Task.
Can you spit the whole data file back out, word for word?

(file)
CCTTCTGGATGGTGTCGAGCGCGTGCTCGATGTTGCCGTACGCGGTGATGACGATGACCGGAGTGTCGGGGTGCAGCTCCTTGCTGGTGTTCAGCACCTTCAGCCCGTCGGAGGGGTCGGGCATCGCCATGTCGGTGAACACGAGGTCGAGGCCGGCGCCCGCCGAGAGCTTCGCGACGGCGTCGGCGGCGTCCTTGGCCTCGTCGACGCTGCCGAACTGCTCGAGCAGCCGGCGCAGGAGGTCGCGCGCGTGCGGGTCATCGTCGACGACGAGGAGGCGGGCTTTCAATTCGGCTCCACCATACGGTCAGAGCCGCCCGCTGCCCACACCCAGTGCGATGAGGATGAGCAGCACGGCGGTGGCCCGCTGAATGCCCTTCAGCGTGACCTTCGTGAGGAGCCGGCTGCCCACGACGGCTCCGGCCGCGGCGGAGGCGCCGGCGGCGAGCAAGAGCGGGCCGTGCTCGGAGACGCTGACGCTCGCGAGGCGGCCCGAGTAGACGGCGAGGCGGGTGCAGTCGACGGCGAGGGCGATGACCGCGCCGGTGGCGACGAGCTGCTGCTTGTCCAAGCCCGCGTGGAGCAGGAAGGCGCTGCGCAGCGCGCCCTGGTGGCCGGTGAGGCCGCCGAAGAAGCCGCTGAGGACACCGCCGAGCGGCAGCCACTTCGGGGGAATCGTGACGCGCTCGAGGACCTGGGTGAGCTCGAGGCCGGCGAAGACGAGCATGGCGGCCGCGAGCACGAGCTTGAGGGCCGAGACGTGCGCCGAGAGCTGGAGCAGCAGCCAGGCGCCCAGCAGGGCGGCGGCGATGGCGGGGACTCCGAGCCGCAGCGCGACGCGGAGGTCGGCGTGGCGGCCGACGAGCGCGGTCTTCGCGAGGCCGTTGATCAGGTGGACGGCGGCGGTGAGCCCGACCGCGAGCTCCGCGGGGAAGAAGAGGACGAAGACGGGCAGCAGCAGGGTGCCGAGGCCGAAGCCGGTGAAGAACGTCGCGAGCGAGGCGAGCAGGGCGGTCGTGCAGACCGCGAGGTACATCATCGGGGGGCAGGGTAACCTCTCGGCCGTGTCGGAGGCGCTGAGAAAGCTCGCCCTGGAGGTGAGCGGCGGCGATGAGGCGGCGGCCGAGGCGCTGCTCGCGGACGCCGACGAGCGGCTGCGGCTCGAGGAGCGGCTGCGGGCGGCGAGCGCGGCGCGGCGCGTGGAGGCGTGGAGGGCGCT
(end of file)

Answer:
CCTTCTGGATGGTGTCGAGCGCGTGCTCGATGTTGCCGTACGCGGTGATGACGATGACCGGAGTGTCGGGGTGCAGCTCCTTGCTGGTGTTCAGCACCTTCAGCCCGTCGGAGGGGTCGGGCATCGCCATGTCGGTGAACACGAGGTCGAGGCCGGCGCCCGCCGAGAGCTTCGCGACGGCGTCGGCGGCGTCCTTGGCCTCGTCGACGCTGCCGAACTGCTCGAGCAGCCGGCGCAGGAGGTCGCGCGCGTGCGGGTCATCGTCGACGACGAGGAGGCGGGCTTTCAATTCGGCTCCACCATACGGTCAGAGCCGCCCGCTGCCCACACCCAGTGCGATGAGGATGAGCAGCACGGCGGTGGCCCGCTGAATGCCCTTCAGCGTGACCTTCGTGAGGAGCCGGCTGCCCACGACGGCTCCGGCCGCGGCGGAGGCGCCGGCGGCGAGCAAGAGCGGGCCGTGCTCGGAGACGCTGACGCTCGCGAGGCGGCCCGAGTAGACGGCGAGGCGGGTGCAGTCGACGGCGAGGGCGATGACCGCGCCGGTGGCGACGAGCTGCTGCTTGTCCAAGCCCGCGTGGAGCAGGAAGGCGCTGCGCAGCGCGCCCTGGTGGCCGGTGAGGCCGCCGAAGAAGCCGCTGAGGACACCGCCGAGCGGCAGCCACTTCGGGGGAATCGTGACGCGCTCGAGGACCTGGGTGAGCTCGAGGCCGGCGAAGACGAGCATGGCGGCCGCGAGCACGAGCTTGAGGGCCGAGACGTGCGCCGAGAGCTGGAGCAGCAGCCAGGCGCCCAGCAGGGCGGCGGCGATGGCGGGGACTCCGAGCCGCAGCGCGACGCGGAGGTCGGCGTGGCGGCCGACGAGCGCGGTCTTCGCGAGGCCGTTGATCAGGTGGACGGCGGCGGTGAGCCCGACCGCGAGCTCCGCGGGGAAGAAGAGGACGAAGACGGGCAGCAGCAGGGTGCCGAGGCCGAAGCCGGTGAAGAACGTCGCGAGCGAGGCGAGCAGGGCGGTCGTGCAGACCGCGAGGTACATCATCGGGGGGCAGGGTAACCTCTCGGCCGTGTCGGAGGCGCTGAGAAAGCTCGCCCTGGAGGTGAGCGGCGGCGATGAGGCGGCGGCCGAGGCGCTGCTCGCGGACGCCGACGAGCGGCTGCGGCTCGAGGAGCGGCTGCGGGCGGCGAGCGCGGCGCGGCGCGTGGAGGCGTGGAGGGCGCT